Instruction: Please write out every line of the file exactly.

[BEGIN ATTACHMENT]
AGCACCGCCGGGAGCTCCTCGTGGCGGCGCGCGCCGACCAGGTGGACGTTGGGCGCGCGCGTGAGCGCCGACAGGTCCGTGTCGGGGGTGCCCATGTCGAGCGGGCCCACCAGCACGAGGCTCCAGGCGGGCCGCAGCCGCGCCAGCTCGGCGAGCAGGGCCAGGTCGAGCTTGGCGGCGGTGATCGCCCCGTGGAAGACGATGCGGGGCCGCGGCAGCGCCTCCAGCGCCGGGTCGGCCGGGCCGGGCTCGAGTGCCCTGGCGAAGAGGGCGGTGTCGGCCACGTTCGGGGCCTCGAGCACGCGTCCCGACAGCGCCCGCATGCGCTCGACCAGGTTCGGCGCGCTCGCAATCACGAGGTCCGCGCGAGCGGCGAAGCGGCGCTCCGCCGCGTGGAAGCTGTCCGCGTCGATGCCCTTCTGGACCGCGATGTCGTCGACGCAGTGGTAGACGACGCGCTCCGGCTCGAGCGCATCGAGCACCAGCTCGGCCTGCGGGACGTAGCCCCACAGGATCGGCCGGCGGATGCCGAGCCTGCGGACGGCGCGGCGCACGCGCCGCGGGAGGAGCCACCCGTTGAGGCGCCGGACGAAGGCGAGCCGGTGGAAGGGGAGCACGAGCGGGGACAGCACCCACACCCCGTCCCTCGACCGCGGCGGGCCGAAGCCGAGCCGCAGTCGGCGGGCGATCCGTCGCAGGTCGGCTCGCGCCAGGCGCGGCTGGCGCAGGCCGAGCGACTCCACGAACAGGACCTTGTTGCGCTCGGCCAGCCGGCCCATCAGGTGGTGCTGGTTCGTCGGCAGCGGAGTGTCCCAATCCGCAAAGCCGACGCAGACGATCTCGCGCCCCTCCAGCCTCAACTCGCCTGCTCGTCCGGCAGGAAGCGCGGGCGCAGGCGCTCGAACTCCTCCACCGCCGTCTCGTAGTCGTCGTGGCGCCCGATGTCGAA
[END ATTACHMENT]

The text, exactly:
AGCACCGCCGGGAGCTCCTCGTGGCGGCGCGCGCCGACCAGGTGGACGTTGGGCGCGCGCGTGAGCGCCGACAGGTCCGTGTCGGGGGTGCCCATGTCGAGCGGGCCCACCAGCACGAGGCTCCAGGCGGGCCGCAGCCGCGCCAGCTCGGCGAGCAGGGCCAGGTCGAGCTTGGCGGCGGTGATCGCCCCGTGGAAGACGATGCGGGGCCGCGGCAGCGCCTCCAGCGCCGGGTCGGCCGGGCCGGGCTCGAGTGCCCTGGCGAAGAGGGCGGTGTCGGCCACGTTCGGGGCCTCGAGCACGCGTCCCGACAGCGCCCGCATGCGCTCGACCAGGTTCGGCGCGCTCGCAATCACGAGGTCCGCGCGAGCGGCGAAGCGGCGCTCCGCCGCGTGGAAGCTGTCCGCGTCGATGCCCTTCTGGACCGCGATGTCGTCGACGCAGTGGTAGACGACGCGCTCCGGCTCGAGCGCATCGAGCACCAGCTCGGCCTGCGGGACGTAGCCCCACAGGATCGGCCGGCGGATGCCGAGCCTGCGGACGGCGCGGCGCACGCGCCGCGGGAGGAGCCACCCGTTGAGGCGCCGGACGAAGGCGAGCCGGTGGAAGGGGAGCACGAGCGGGGACAGCACCCACACCCCGTCCCTCGACCGCGGCGGGCCGAAGCCGAGCCGCAGTCGGCGGGCGATCCGTCGCAGGTCGGCTCGCGCCAGGCGCGGCTGGCGCAGGCCGAGCGACTCCACGAACAGGACCTTGTTGCGCTCGGCCAGCCGGCCCATCAGGTGGTGCTGGTTCGTCGGCAGCGGAGTGTCCCAATCCGCAAAGCCGACGCAGACGATCTCGCGCCCCTCCAGCCTCAACTCGCCTGCTCGTCCGGCAGGAAGCGCGGGCGCAGGCGCTCGAACTCCTCCACCGCCGTCTCGTAGTCGTCGTGGCGCCCGATGTCGAA